If you were to continue losing, it would eventually star tot look like this:
$10, $10, $20, $30, $50, $80, $130, $210, $340
Like the Martingale System, the Fibonacci System eventually presents you with a long losing streak and a large bet.
Really, the Fibonacci System isn’t much better or worse than any of the other systems on this list. It’s a little more complicated involved, but not much.
But there’s no magic to the numerical sequence that enables it to beat the house edge in the long run.
6- The Hollandish System
The Hollandish System is another system where you increase your bet size after losing bets.
But instead of re-sizing your bet after each spin, you place 3 bets at each betting increment.
Here’s how the Hollandish System works:
You start by betting $10 on one of the even-money options at the roulette table.
You don’t increase your bets until you’ve won, but once you’ve won, you’ll place 3 bets at the next level of the system. The goal is to recoup any of your previous losses.
You continue to increase your bet sizes until you’re profitable. At that point, you start betting $10 again.
The sequence looks like this:
$10, $30, $50, $70, $90, $110…
In other words, at each level, the bet size increases by 2 units. ($10 is a single unit.)
Here’s an example:
You bet $10 and lose. You bet $10 again, and you lose again. Now you’re down $20.
For your next bet of $10, you win. Now you’re only down $10, and since you just lost, it’s time to increase the size of your bet to $30.
You bet $30 and win. Now you’re up $20, and you can go back to betting a single unit.
But if you lose that $30, you bet $30 again. You don’t increase the size of your bet to $50 until you’ve lost $30 three times in a row.
The progression continues until you’re either in the black or you run out of money.
This isn’t my favorite roulette system. It seems needlessly complicated. I get a little bit of a headache just trying to explain it. I can’t imagine trying to use it.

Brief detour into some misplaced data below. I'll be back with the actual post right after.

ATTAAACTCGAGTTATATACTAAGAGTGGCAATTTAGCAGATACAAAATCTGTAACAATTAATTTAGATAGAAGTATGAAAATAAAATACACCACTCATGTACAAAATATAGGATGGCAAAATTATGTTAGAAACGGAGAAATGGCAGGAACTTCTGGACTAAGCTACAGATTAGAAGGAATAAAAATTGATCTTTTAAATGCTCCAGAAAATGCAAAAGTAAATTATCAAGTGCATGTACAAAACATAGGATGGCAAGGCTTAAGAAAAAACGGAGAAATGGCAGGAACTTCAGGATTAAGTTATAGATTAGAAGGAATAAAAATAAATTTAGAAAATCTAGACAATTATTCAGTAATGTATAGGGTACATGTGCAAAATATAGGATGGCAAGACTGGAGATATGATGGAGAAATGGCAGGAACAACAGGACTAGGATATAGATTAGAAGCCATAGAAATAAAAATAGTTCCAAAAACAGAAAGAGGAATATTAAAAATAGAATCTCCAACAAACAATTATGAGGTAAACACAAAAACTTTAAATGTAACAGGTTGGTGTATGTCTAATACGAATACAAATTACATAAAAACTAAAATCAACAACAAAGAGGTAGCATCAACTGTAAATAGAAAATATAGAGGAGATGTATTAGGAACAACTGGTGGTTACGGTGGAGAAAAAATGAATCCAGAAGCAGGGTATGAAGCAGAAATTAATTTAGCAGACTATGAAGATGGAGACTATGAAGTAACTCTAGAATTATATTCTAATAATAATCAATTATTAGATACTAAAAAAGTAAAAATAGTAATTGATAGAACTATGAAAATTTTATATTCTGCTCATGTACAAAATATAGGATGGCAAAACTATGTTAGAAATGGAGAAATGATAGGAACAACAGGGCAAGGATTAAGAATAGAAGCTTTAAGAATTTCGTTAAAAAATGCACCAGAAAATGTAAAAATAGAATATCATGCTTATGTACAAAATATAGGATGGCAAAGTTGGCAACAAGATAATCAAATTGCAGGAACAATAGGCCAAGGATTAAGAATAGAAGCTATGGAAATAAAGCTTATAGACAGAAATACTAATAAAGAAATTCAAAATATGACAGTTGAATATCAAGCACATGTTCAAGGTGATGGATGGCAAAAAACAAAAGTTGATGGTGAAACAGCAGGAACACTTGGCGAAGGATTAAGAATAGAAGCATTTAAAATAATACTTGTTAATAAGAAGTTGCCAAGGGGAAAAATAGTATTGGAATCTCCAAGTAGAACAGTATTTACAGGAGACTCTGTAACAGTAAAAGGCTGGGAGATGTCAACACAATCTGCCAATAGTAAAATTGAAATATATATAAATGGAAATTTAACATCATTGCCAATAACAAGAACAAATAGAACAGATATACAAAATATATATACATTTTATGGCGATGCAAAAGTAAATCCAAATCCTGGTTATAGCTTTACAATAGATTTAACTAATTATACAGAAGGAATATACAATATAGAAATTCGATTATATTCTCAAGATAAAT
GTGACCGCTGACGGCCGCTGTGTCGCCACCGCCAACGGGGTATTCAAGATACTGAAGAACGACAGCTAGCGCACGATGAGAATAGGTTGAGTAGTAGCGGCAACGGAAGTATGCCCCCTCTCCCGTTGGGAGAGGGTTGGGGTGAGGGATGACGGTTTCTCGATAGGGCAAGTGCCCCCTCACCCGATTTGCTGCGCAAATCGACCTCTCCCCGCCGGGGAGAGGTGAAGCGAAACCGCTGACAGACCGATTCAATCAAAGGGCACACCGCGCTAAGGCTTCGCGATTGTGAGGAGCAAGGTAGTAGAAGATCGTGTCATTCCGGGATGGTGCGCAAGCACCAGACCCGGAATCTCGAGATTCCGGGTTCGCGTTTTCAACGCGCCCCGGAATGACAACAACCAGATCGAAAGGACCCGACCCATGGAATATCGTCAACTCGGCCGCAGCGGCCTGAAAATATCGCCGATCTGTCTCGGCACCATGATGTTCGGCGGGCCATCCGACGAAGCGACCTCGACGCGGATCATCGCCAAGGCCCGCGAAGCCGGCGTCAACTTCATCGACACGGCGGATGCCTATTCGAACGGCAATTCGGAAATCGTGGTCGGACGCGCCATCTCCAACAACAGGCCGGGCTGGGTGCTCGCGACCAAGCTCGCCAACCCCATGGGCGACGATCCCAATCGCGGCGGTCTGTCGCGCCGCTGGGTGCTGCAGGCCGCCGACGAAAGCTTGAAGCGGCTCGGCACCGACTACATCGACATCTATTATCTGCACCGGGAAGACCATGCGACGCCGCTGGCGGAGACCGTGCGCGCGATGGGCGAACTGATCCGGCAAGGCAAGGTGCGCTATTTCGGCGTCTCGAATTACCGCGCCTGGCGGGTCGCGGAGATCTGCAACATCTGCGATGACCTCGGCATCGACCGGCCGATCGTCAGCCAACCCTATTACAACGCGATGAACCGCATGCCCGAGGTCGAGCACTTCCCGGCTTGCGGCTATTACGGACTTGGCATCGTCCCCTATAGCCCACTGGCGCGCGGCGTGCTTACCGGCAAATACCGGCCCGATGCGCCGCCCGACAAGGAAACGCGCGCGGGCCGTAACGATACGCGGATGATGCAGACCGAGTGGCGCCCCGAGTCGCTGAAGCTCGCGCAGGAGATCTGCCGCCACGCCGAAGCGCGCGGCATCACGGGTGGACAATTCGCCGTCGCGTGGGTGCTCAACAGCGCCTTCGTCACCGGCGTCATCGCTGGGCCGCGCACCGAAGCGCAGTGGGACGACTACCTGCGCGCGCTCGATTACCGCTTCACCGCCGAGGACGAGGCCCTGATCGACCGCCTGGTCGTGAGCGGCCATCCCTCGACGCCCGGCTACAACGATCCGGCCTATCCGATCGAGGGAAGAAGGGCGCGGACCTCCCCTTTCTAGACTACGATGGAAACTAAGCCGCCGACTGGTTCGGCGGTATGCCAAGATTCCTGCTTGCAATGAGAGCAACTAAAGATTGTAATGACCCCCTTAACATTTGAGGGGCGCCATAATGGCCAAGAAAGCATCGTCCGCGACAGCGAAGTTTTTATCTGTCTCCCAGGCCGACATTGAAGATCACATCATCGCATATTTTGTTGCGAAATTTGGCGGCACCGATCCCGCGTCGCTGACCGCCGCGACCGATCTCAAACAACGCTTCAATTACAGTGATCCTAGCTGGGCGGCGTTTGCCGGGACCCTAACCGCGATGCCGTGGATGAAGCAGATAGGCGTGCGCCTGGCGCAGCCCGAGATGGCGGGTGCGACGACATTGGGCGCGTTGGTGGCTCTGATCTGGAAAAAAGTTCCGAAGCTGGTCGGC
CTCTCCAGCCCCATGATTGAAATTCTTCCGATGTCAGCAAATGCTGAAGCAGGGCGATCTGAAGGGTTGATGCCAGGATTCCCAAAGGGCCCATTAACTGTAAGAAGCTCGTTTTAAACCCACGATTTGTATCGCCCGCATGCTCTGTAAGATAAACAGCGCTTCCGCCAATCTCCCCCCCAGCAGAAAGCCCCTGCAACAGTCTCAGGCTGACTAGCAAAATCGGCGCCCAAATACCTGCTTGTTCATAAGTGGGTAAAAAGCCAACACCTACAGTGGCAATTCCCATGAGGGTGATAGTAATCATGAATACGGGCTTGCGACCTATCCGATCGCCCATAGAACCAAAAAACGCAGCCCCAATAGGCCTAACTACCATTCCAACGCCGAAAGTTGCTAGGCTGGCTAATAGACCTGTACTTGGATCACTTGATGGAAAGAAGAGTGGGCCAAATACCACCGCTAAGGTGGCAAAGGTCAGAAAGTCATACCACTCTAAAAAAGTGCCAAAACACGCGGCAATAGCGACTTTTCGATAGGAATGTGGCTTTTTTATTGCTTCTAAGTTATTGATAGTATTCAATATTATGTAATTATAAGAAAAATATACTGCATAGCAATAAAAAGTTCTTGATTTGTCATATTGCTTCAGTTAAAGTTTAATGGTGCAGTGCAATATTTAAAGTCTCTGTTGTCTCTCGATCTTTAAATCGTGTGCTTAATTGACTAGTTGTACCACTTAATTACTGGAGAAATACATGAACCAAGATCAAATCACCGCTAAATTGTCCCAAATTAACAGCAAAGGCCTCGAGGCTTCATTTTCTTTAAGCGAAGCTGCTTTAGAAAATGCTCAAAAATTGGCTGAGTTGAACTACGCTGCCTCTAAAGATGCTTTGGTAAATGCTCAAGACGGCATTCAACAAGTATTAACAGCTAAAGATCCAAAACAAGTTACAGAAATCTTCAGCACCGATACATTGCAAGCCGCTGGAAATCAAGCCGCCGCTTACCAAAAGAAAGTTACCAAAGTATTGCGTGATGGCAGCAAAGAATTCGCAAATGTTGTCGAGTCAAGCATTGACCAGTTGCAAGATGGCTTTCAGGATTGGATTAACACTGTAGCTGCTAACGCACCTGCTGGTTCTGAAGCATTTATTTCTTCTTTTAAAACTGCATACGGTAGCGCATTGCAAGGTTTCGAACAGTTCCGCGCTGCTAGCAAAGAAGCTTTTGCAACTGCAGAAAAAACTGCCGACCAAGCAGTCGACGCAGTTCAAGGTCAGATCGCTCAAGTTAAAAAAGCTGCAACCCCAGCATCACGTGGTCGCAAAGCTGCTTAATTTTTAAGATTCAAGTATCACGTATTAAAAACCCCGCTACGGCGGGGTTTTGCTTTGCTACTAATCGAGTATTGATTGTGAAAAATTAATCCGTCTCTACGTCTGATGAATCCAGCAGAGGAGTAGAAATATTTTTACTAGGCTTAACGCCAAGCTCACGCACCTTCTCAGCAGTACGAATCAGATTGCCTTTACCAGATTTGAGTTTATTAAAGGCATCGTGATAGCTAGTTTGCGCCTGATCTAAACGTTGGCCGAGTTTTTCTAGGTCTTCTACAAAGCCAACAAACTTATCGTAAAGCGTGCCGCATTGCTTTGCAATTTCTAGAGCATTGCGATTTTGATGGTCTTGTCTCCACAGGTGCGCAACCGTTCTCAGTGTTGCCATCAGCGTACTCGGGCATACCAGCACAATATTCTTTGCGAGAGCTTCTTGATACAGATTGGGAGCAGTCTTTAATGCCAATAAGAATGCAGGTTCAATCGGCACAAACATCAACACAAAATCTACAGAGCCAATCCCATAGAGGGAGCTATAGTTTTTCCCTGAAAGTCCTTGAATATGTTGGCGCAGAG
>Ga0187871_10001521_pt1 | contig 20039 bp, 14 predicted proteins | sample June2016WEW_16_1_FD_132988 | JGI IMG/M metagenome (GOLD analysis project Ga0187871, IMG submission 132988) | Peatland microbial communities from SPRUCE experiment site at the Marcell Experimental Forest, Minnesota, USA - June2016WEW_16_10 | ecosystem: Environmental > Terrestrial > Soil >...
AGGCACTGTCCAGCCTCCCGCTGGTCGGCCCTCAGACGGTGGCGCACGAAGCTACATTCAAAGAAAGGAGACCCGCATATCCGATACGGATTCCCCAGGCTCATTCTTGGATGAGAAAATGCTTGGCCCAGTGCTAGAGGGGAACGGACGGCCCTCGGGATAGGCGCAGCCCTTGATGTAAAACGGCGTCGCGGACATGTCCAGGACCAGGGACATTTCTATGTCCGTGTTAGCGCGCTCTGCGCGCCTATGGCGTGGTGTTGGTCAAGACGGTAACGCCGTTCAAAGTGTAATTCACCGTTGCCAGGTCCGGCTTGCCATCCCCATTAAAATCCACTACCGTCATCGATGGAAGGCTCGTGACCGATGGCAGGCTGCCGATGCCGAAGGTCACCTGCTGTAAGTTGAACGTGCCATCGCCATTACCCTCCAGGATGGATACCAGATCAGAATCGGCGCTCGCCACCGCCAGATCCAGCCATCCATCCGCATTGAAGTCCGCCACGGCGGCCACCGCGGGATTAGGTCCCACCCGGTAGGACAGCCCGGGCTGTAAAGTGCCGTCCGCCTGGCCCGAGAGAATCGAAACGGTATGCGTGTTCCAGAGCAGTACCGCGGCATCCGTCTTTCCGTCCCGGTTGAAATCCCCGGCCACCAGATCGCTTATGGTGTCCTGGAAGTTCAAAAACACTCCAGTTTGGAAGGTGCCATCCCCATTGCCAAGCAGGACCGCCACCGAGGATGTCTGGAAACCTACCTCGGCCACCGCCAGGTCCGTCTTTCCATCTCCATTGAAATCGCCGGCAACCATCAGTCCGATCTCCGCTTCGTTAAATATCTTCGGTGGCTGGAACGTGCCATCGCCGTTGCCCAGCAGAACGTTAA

7- Oscar’s Grind
Finally, I present Oscar’s Grind, which is an easy to understand system. The main thing to remember is that as soon as you’re up a single unit, you go back to the beginning.
Oscar’s Grind has you raising your bet by one unit until you eventually get to 4 units. You don’tt raise your bets when you lose. You just keep moving through the stages.
Using $10 as our unit, the stages would look like this: $10, $20, $30, and $40.
You raise your bets after a win.
So if you place a $10 bet on the first spin and win, you’d place a $20 bet on the next spin. If you win again, you go back to the $10 bet, because you’re now up one unit.
Then you bet $10 and lose. So you bet $10 again, and you lose again. Now you’re down $20, but you win the 3rd. You’re only down $20, and you raise your bet to $20.
If you win the next bet, you’re back to break-even. But since you won, you move on to bet $30.
This is a fun little system that makes the game more interesting. The main downside is that you don’t need a very long losing streak to fall behind.
The best roulette systems are labelled “best” because they’re fun and interesting. Some of them are more effective at winning in the short run than others.
But they all have one thing in common:
They won’t help you win in the long run.
Roulette is a negative expectation bet, no matter what kind of betting system you use. That doesn’t mean you can’t have fun and win in the short run with one of these systems.
My favorite 2 systems on the list are the Martingale and the D’Alambert. Your mileage may vary.